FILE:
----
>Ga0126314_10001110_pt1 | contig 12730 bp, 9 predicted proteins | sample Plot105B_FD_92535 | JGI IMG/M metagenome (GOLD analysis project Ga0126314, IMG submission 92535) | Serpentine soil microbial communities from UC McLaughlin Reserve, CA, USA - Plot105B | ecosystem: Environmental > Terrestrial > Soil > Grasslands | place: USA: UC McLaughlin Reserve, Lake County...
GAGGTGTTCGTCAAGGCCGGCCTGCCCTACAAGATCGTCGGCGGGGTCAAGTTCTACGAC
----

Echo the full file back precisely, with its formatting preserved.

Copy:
>Ga0126314_10001110_pt1 | contig 12730 bp, 9 predicted proteins | sample Plot105B_FD_92535 | JGI IMG/M metagenome (GOLD analysis project Ga0126314, IMG submission 92535) | Serpentine soil microbial communities from UC McLaughlin Reserve, CA, USA - Plot105B | ecosystem: Environmental > Terrestrial > Soil > Grasslands | place: USA: UC McLaughlin Reserve, Lake County...
GAGGTGTTCGTCAAGGCCGGCCTGCCCTACAAGATCGTCGGCGGGGTCAAGTTCTACGAC